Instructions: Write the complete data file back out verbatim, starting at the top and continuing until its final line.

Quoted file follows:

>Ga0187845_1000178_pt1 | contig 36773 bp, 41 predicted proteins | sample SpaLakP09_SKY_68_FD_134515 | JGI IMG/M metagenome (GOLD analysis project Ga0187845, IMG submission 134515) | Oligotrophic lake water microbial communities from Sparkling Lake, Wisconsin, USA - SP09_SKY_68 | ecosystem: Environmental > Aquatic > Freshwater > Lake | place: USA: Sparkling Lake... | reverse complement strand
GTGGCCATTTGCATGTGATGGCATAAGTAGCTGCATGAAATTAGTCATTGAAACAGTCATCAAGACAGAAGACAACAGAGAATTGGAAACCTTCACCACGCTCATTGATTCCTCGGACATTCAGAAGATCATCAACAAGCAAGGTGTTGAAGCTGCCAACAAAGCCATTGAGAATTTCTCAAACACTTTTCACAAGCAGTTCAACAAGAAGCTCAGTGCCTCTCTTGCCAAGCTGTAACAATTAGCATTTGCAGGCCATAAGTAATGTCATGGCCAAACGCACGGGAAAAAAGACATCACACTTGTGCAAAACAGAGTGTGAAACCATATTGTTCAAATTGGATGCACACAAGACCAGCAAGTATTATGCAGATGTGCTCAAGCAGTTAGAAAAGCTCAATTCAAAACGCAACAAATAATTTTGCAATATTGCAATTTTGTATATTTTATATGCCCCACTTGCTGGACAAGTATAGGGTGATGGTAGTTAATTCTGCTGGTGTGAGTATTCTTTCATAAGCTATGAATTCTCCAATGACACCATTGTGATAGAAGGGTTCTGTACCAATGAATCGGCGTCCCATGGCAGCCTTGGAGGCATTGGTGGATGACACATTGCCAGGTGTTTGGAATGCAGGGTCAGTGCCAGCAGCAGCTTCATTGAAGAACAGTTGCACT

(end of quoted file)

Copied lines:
>Ga0187845_1000178_pt1 | contig 36773 bp, 41 predicted proteins | sample SpaLakP09_SKY_68_FD_134515 | JGI IMG/M metagenome (GOLD analysis project Ga0187845, IMG submission 134515) | Oligotrophic lake water microbial communities from Sparkling Lake, Wisconsin, USA - SP09_SKY_68 | ecosystem: Environmental > Aquatic > Freshwater > Lake | place: USA: Sparkling Lake... | reverse complement strand
GTGGCCATTTGCATGTGATGGCATAAGTAGCTGCATGAAATTAGTCATTGAAACAGTCATCAAGACAGAAGACAACAGAGAATTGGAAACCTTCACCACGCTCATTGATTCCTCGGACATTCAGAAGATCATCAACAAGCAAGGTGTTGAAGCTGCCAACAAAGCCATTGAGAATTTCTCAAACACTTTTCACAAGCAGTTCAACAAGAAGCTCAGTGCCTCTCTTGCCAAGCTGTAACAATTAGCATTTGCAGGCCATAAGTAATGTCATGGCCAAACGCACGGGAAAAAAGACATCACACTTGTGCAAAACAGAGTGTGAAACCATATTGTTCAAATTGGATGCACACAAGACCAGCAAGTATTATGCAGATGTGCTCAAGCAGTTAGAAAAGCTCAATTCAAAACGCAACAAATAATTTTGCAATATTGCAATTTTGTATATTTTATATGCCCCACTTGCTGGACAAGTATAGGGTGATGGTAGTTAATTCTGCTGGTGTGAGTATTCTTTCATAAGCTATGAATTCTCCAATGACACCATTGTGATAGAAGGGTTCTGTACCAATGAATCGGCGTCCCATGGCAGCCTTGGAGGCATTGGTGGATGACACATTGCCAGGTGTTTGGAATGCAGGGTCAGTGCCAGCAGCAGCTTCATTGAAGAACAGTTGCACT